The unconventional British artist Brion Gysin (1916-1986), whose work was heavily influenced by North Africa’s Sahara Desert, is the subject of an intriguing solo exhibition at London’s October Gallery, called Unseen Collaborator. The Africa-focused gallery has had a long relationship with Gysin, being the first to show the artist’s work in the UK in 1981. This new exhibition brings together a number of previously unseen paintings, from Marrakesh crowd scenes to calligraphy and grid works and architectural photographs. It also shows us Gysin’s work in other fields, including collaborations with writers and musicians like the jazz maestro Steve Lacy; and a rarely-shown film of the artist by Francoise Janicot, Brion’s Devils. The work on display spans three decades, from the 1950s to the mid-1980s. Gysin had his first retrospective in the United States in 2010, but is little-known in his home country, perhaps due to the fact that he spent most of his life abroad. Influenced by cultural practices in New York, London, Paris and Tangier, Gysin produced thoroughly eclectic work and was once described …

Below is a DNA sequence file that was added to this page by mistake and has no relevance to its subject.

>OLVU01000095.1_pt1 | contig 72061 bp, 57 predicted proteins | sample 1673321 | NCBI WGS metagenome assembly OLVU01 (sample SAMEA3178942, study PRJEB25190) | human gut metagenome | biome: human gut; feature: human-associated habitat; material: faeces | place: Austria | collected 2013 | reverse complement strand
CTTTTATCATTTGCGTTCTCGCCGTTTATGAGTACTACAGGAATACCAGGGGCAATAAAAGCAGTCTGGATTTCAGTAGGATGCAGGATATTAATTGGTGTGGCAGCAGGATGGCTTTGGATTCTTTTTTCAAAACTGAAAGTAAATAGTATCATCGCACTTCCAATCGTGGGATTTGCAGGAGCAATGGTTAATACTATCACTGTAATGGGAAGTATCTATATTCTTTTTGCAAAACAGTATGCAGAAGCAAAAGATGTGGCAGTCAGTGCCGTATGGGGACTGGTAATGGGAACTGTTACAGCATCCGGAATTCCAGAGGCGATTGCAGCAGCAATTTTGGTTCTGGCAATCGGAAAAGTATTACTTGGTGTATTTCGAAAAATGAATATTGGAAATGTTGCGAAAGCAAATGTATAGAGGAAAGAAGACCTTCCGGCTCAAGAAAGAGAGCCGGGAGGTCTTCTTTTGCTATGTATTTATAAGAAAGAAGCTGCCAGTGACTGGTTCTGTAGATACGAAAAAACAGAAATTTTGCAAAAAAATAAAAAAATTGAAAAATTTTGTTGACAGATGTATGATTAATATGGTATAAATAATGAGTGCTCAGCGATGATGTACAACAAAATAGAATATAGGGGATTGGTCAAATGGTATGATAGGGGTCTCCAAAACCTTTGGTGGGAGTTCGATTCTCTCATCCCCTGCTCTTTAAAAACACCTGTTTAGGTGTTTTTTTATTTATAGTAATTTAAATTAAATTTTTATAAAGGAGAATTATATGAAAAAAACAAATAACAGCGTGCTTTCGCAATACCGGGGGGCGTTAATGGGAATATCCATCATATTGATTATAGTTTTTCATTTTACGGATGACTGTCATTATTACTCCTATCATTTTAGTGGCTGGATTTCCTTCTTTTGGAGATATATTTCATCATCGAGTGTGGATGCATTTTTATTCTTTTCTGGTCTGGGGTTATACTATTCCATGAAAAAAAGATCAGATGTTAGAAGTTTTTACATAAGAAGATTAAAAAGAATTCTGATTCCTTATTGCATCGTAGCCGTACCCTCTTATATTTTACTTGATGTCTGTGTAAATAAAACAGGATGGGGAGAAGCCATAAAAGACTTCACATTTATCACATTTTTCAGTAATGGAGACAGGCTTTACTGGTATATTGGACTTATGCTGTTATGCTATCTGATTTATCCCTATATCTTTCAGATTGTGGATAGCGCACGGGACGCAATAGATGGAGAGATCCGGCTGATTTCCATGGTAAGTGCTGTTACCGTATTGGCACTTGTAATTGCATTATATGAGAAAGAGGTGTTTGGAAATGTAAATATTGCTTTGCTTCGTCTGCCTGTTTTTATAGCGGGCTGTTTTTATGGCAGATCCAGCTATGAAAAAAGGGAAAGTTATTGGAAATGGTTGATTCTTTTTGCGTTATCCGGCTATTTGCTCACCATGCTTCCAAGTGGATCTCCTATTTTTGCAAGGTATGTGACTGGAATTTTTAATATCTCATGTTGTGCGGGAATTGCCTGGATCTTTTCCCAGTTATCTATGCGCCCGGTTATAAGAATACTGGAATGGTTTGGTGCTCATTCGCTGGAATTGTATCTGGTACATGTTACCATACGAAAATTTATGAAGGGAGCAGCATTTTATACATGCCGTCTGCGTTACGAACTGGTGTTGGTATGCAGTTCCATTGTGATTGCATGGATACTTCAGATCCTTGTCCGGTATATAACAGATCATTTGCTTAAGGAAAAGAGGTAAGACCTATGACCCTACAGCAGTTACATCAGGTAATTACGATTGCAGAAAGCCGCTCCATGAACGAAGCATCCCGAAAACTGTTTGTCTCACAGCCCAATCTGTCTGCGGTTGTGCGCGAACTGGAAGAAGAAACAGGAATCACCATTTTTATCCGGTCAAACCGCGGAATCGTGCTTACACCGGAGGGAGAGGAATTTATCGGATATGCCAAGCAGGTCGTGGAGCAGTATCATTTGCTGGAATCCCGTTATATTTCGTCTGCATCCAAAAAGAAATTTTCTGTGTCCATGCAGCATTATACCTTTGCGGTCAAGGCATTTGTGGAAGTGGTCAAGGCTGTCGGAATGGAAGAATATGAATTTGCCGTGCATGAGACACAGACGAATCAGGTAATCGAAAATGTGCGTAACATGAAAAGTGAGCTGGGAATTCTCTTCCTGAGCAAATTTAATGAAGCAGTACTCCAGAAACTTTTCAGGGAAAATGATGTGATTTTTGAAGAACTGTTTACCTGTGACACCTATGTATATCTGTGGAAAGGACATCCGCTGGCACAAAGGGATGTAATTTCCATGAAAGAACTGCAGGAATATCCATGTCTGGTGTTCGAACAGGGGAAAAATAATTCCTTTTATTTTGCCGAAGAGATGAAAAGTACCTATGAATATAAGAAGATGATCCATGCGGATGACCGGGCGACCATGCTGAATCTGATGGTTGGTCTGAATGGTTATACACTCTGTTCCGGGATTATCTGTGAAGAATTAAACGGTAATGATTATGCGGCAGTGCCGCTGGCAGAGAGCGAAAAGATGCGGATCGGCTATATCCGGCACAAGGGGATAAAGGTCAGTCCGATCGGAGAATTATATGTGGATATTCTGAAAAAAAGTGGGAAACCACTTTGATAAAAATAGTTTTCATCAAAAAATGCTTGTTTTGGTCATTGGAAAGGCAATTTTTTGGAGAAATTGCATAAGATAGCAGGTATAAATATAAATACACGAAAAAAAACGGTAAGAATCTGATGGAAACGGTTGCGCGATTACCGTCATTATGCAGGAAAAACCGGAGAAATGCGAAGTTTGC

Clouds talking: Yo-Yo-Gonthier and the erasure of memory

The group show Presences, at the Ivory Coast’s Galerie Cécile Fakhoury, brings together the work of four artists: Nestor Da, François-Xavier Gbré, Yo-Yo-Gonthier and Cheikh Ndiaye. The gallery has been turned into a shared studio space for the exhibition. Yo-Yo Gonthier’s work (seen in the photo above) is inspired by exploration, conquest, discovery and voyage, both of the physical and fantastical kind. Through film, drawing, printing, photography and performance, the artist “invites the viewer to a historic reading of universal forms and subjects,” the curators said. “Yo-Yo Gonthier is a composer – of lines, of meaning, of sounds. The materiality of his work is the result,” they added. Yo-Yo Gonthier was born in Niamey, Niger, in 1974. The artist now lives and works in Paris. His work deals with the erasure of memory in the Western World through its preoccupation with speed, technology and progress. To continue reading this article, please subscribe to the September/October 2015 issue here, or by searching for The Kurios App on your mobile device. Presences in on at Galerie Cécile …

Double take